Culture   //   December 22, 2022  ■  4 min read

Before signing off for the holiday, do these four things to avoid return-to-work dread

It’s officially the days of  “let’s circle back after the holidays,” which means it will soon be, “ugh, why didn’t I close this out before the holidays?” 

But it doesn’t have to be that way. As much as we love to push things off before a collective holiday break, it can come with drawbacks when the new year starts. What’s worse than coming back from time off with a mountain of work that wasn’t finished? 

Our future selves will thank us if we block out some time before signing off at the end of this week to close any loose ends, answer remaining emails, and prepare for a smooth return in January. We spoke with a workplace expert and therapist to compile a short list of what to do before closing your laptop this week to ensure a restful, relaxing week off without enduring any return-to-work dread in the new year.

“It’s completely normal to feel stressed and anxious about transitioning back to work after the holidays,” said licensed therapist Nicholette Leanza at LifeStance Health. “The key is preparing in advance and taking care of yourself so you can make the transition a little easier.”

Talk to your boss about what you can do to prepare for January now

“I encourage employees to have a context-setting with their bosses,” said Dr. Stefanie Tignor, vp of data science at human resources company Humu. 

This could involve scheduling a beginning-of-the-year growth conversation with your manager so that you are on the same page when you return. During a meeting like this, workers might ask questions like: Am I giving you the right type of updates on my work? Are they frequent enough? Do they include sufficient detail? 

“Let them know how you are hoping to grow this year, and ask if that is in alignment with their expectations,” said Tignor. “I encourage managers and employees to think of the new year as a fresh start.”

Tignor suggests taking a moment to think about what you would like to do differently in the new year; how you would like to show up differently, or what goals you would like to attain this year.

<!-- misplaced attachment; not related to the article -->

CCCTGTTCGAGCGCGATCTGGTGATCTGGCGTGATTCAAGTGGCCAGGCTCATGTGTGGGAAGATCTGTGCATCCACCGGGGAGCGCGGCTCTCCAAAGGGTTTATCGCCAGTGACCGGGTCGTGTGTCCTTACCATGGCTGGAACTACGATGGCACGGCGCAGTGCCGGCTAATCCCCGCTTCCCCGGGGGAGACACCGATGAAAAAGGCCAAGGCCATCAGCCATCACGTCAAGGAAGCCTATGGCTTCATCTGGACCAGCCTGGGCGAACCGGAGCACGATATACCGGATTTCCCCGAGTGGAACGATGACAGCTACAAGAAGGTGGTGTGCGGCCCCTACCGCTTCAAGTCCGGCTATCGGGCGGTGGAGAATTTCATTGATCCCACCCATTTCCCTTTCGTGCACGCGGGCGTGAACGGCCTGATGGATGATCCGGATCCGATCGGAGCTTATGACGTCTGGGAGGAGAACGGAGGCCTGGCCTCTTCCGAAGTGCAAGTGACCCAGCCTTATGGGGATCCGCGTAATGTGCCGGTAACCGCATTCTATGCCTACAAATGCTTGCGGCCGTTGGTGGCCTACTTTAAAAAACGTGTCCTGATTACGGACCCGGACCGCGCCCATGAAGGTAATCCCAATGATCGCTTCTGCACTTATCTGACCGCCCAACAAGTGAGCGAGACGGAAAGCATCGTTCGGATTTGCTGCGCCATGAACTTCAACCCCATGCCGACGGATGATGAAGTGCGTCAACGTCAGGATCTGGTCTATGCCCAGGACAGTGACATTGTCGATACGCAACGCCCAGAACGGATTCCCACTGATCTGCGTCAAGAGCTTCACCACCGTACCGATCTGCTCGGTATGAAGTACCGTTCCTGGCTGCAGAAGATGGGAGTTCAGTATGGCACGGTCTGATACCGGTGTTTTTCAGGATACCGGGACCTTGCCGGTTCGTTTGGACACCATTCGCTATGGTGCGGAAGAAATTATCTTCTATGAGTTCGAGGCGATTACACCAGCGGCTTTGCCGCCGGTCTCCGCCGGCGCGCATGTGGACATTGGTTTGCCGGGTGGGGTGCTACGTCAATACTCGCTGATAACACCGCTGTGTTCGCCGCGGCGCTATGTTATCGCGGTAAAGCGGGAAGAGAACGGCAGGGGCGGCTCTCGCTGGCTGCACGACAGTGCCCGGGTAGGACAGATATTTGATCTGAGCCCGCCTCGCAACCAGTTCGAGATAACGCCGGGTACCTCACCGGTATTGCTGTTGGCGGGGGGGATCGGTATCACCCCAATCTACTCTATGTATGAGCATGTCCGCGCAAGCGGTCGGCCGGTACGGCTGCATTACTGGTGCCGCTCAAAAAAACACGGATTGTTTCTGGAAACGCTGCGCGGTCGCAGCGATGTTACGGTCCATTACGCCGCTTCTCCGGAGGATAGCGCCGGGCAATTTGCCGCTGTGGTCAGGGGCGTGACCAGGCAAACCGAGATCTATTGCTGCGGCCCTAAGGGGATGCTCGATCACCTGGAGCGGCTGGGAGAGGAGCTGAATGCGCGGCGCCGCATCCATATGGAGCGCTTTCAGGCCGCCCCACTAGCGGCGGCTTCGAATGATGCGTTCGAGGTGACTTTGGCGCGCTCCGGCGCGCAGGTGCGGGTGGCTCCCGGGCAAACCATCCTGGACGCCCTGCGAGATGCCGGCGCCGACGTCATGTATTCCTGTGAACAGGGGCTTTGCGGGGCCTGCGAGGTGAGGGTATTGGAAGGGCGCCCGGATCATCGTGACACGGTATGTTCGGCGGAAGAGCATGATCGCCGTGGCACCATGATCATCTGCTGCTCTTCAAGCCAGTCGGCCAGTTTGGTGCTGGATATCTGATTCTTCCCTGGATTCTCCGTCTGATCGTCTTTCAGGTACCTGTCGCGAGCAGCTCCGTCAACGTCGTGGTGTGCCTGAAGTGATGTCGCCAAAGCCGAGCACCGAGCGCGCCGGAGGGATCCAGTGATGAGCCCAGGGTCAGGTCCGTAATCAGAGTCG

Clear any unnecessary meetings during the first few days back

A packed meeting schedule on the first day back after a lengthy break involving, for many, some much-needed R&R and the inevitable food comas associated with celebrating during the holiday season, is enough to rattle anyone’s cage. This stress can be avoided by simply rescheduling those meetings (apart from the one set with your boss) this week, rather than on the day of return, to avoid feeling overloaded, Leanza advises.

Use that time in early January to skim some of the content you may have missed and look through important emails. However, Tignor warns to not get too carried away with this either. “Catching up on mountains of content won’t help you understand what is most important; in fact, it could make all tasks and all messages seem equally important,” said Tignor. 

Make a to-do list

It sounds like an obvious one, but not everyone remembers to do it. If you have a clear, concise list of what you need to do when you sign back on in the new year, it’ll help you stay organized. “When you do get back, you’ll have a good, clear plan of action to help you feel focused,” said Leanza. 

Writing it all out will allow you the ease of stepping away while on PTO knowing that you have a plan of action already in place. Leanza says it’s a part of self-care. With organization, it allows you to get better sleep, relax, and enjoy time off that maybe you wouldn’t if your head was spinning about what was waiting for you at work.

Remember that even if you’re organized, your coworkers might not be

“What works for one person might not work for another,” said Leanza. You might be doing all you possibly can to make sure you don’t even think about work once during your time off, however, other people on your team might be the type who shoot you a work email despite a company-wide break. “It’s really important that we’re understanding and respectful to what their circumstances could be,” said Leanza. 

She suggests talking to coworkers or colleagues about any questions or concerns you have for either the time off or the return-to-work plan. An open and honest conversation might clarify any misunderstandings, while also building trust before coworkers. 

“Oftentimes people have resolutions for the new year,” said Leanza. “What a good way to go into the new year – setting a different standard for yourself than maybe you did in previous years.”